On most afternoons, I essentially have self-directed learning, in which I am responsible for reviewing lecture, researching the cases from PBL, and reinforcing concepts from previous weeks. I often spend a few hours after lecture reviewing the content from that day’s lectures and then take a break and go to the gym. In the evening, I try to get ahead by pre-reading the next day’s lecture or researching for PBL. Then, I wake up and do it all over again.

What advice would you give a student interested in pursuing your field?
I cannot emphasize the importance of finding a mentor early on in one’s college experience. I know I sound like Dr. Weinberg with the significance of mentorship, but mentors can be truly influential and transformative. A mentor does not necessarily need to be someone in the sciences per se, but someone that you trust and will continue to give you feedback as you grow and progress through your Denison experience. I was very fortunate to have great mentors who showed me how I can continue to improve and the importance of lifelong learning. I found the Center for Career Exploration to be a great resource to connect one with Denison alumni in the healthcare field to shadow and seek advice from. In my experience, these physicians helped show me how meaningful and fulfilling being a physician can be and how strong of an impact you can have on the lives of your patients.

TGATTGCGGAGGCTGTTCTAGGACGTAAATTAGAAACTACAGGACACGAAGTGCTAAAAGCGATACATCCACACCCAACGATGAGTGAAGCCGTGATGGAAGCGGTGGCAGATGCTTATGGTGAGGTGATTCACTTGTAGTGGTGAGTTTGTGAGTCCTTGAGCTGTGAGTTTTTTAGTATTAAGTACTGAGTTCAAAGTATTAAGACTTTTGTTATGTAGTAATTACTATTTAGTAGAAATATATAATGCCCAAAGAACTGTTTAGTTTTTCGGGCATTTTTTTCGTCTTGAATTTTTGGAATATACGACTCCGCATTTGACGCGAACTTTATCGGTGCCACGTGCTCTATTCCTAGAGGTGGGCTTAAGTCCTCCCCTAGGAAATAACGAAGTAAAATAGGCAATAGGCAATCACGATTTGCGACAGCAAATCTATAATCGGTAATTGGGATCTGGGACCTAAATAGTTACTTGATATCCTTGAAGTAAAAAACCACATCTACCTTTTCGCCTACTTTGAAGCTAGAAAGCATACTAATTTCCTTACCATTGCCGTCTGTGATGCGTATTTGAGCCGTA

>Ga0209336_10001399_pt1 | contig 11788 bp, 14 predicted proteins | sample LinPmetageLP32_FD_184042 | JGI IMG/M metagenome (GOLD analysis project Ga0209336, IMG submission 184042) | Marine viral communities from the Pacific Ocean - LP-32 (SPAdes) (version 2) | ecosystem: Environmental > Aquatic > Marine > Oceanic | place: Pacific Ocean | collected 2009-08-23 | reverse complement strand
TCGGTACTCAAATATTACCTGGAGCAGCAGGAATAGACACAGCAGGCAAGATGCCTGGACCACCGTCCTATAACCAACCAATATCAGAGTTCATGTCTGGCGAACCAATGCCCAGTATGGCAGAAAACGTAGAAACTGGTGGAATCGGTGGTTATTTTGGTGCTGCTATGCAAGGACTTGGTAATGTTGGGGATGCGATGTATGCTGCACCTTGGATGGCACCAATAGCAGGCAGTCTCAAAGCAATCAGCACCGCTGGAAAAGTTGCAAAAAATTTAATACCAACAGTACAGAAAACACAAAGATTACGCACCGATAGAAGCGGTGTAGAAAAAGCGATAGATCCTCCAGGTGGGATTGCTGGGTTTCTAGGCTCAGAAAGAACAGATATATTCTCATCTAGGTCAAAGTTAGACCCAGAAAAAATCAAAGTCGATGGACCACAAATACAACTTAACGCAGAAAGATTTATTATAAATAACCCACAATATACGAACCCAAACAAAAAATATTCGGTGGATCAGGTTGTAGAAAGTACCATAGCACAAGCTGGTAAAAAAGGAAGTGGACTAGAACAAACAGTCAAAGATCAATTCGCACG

Further, I really encourage working together with your pre-med peers and becoming friends with them. Although there is inevitable competition within classes as pre-med students, it is much better to take a collaborative approach so that everyone has the best opportunity to succeed. I believe that it is a good idea to start this early because much of medical school focuses on team-based and collaborative learning. Since clinical medicine relies heavily on team-work, the ability to work well with others and develop strong relationships with colleagues is essential. Finally, do your due diligence and self-reflect on the reasons you want to become a physician. Make sure that you are choosing a career in medicine because it will bring you happiness and you want to be of service to others. Medical school is a long-haul, requires a lot of dedication, and exemplifies the idea of delayed gratification. There are days that it may not seem worth it because other friends may not be as busy, but continue working toward your goal because I assure you, the sacrifice is worth the reward.

Denisonians in Health Professions: Clinical Psychology

Denisonians in health professions: clinical psychology - kristine-durking-221x300.png image #0Kristine Durkin ’14

Role: Clinical Psychology Doctoral Student

Graduate School attending:
West Virginia University Clinical Psychology Ph.D., Child Clinical Area, expected graduation in 2021